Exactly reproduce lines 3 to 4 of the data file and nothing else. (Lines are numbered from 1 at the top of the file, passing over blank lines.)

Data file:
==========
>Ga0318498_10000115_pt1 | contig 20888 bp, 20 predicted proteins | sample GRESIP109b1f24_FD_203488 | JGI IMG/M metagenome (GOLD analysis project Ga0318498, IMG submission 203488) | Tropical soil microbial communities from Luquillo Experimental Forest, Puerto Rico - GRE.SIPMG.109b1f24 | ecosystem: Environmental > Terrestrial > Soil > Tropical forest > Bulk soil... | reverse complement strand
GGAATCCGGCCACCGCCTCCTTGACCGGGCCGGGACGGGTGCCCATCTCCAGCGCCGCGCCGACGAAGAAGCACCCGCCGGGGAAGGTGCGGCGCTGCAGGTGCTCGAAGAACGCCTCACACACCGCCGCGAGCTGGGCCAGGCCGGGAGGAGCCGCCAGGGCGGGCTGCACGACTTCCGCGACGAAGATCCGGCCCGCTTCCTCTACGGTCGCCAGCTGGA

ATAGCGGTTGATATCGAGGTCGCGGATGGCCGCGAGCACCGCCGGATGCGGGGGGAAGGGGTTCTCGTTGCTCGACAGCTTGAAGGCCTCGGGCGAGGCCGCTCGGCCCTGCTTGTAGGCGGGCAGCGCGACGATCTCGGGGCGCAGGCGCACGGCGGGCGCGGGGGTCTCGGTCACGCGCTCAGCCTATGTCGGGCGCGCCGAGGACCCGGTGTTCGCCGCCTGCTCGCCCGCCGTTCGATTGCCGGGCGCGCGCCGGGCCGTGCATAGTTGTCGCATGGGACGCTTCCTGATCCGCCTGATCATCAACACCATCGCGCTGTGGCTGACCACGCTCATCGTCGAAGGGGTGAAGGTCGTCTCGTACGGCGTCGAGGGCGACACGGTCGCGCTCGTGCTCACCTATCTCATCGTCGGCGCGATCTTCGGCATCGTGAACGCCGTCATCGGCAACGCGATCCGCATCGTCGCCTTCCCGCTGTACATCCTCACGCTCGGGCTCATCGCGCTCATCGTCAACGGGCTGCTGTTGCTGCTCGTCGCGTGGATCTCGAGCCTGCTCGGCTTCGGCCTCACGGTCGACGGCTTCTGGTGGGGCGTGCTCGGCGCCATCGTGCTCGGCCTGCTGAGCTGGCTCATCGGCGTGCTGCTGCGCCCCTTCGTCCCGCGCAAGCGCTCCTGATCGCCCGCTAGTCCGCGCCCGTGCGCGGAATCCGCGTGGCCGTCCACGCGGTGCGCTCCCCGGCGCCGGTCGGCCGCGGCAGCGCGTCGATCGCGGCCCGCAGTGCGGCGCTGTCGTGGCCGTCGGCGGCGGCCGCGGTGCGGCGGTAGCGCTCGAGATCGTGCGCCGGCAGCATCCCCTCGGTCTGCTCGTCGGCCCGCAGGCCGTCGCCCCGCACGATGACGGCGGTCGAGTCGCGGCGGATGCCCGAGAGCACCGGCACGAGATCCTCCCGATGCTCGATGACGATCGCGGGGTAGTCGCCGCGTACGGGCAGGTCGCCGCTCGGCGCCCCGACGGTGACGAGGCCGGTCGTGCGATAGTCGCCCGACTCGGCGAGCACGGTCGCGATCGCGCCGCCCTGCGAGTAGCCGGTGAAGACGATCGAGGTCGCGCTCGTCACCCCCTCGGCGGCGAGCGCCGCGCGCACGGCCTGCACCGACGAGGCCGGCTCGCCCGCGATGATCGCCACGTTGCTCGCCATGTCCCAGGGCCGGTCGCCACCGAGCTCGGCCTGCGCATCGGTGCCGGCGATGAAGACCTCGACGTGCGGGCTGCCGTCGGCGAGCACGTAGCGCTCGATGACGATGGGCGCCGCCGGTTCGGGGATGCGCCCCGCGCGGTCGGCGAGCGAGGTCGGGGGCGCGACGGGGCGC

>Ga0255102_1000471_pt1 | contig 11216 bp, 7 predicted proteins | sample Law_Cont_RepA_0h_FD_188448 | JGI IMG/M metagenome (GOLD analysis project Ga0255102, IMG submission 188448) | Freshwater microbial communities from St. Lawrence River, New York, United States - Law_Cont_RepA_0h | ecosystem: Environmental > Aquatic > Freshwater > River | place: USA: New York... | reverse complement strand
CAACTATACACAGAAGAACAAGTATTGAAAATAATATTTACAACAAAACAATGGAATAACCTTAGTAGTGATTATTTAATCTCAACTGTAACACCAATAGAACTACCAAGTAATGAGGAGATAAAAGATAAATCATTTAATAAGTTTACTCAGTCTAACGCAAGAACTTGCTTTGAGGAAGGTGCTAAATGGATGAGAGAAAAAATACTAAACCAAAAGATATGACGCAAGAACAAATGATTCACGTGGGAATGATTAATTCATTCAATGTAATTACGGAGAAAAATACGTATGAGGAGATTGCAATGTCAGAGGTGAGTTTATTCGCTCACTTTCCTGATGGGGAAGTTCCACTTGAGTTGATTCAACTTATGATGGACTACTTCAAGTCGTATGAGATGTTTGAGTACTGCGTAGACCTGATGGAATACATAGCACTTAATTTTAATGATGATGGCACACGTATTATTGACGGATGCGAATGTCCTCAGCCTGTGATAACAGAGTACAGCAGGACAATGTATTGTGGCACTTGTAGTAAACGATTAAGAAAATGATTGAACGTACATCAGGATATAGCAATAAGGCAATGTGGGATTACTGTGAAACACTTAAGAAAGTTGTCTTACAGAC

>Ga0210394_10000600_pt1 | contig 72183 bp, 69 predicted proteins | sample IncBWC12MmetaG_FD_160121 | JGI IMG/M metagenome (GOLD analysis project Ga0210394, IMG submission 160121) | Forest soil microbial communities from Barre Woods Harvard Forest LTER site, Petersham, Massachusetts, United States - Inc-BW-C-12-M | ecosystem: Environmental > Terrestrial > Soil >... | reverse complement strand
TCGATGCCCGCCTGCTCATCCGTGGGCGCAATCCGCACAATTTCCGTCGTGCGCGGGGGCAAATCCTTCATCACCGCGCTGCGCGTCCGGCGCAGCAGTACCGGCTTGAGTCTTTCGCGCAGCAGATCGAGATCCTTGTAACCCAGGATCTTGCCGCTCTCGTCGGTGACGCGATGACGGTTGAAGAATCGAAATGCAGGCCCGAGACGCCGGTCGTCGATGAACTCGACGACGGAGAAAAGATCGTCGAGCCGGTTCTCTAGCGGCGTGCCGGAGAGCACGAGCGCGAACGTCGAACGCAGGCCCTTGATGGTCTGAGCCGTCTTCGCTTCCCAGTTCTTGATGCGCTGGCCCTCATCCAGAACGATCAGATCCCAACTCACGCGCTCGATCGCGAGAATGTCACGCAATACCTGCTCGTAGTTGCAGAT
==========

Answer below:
ATAGCGGTTGATATCGAGGTCGCGGATGGCCGCGAGCACCGCCGGATGCGGGGGGAAGGGGTTCTCGTTGCTCGACAGCTTGAAGGCCTCGGGCGAGGCCGCTCGGCCCTGCTTGTAGGCGGGCAGCGCGACGATCTCGGGGCGCAGGCGCACGGCGGGCGCGGGGGTCTCGGTCACGCGCTCAGCCTATGTCGGGCGCGCCGAGGACCCGGTGTTCGCCGCCTGCTCGCCCGCCGTTCGATTGCCGGGCGCGCGCCGGGCCGTGCATAGTTGTCGCATGGGACGCTTCCTGATCCGCCTGATCATCAACACCATCGCGCTGTGGCTGACCACGCTCATCGTCGAAGGGGTGAAGGTCGTCTCGTACGGCGTCGAGGGCGACACGGTCGCGCTCGTGCTCACCTATCTCATCGTCGGCGCGATCTTCGGCATCGTGAACGCCGTCATCGGCAACGCGATCCGCATCGTCGCCTTCCCGCTGTACATCCTCACGCTCGGGCTCATCGCGCTCATCGTCAACGGGCTGCTGTTGCTGCTCGTCGCGTGGATCTCGAGCCTGCTCGGCTTCGGCCTCACGGTCGACGGCTTCTGGTGGGGCGTGCTCGGCGCCATCGTGCTCGGCCTGCTGAGCTGGCTCATCGGCGTGCTGCTGCGCCCCTTCGTCCCGCGCAAGCGCTCCTGATCGCCCGCTAGTCCGCGCCCGTGCGCGGAATCCGCGTGGCCGTCCACGCGGTGCGCTCCCCGGCGCCGGTCGGCCGCGGCAGCGCGTCGATCGCGGCCCGCAGTGCGGCGCTGTCGTGGCCGTCGGCGGCGGCCGCGGTGCGGCGGTAGCGCTCGAGATCGTGCGCCGGCAGCATCCCCTCGGTCTGCTCGTCGGCCCGCAGGCCGTCGCCCCGCACGATGACGGCGGTCGAGTCGCGGCGGATGCCCGAGAGCACCGGCACGAGATCCTCCCGATGCTCGATGACGATCGCGGGGTAGTCGCCGCGTACGGGCAGGTCGCCGCTCGGCGCCCCGACGGTGACGAGGCCGGTCGTGCGATAGTCGCCCGACTCGGCGAGCACGGTCGCGATCGCGCCGCCCTGCGAGTAGCCGGTGAAGACGATCGAGGTCGCGCTCGTCACCCCCTCGGCGGCGAGCGCCGCGCGCACGGCCTGCACCGACGAGGCCGGCTCGCCCGCGATGATCGCCACGTTGCTCGCCATGTCCCAGGGCCGGTCGCCACCGAGCTCGGCCTGCGCATCGGTGCCGGCGATGAAGACCTCGACGTGCGGGCTGCCGTCGGCGAGCACGTAGCGCTCGATGACGATGGGCGCCGCCGGTTCGGGGATGCGCCCCGCGCGGTCGGCGAGCGAGGTCGGGGGCGCGACGGGGCGC

>Ga0255102_1000471_pt1 | contig 11216 bp, 7 predicted proteins | sample Law_Cont_RepA_0h_FD_188448 | JGI IMG/M metagenome (GOLD analysis project Ga0255102, IMG submission 188448) | Freshwater microbial communities from St. Lawrence River, New York, United States - Law_Cont_RepA_0h | ecosystem: Environmental > Aquatic > Freshwater > River | place: USA: New York... | reverse complement strand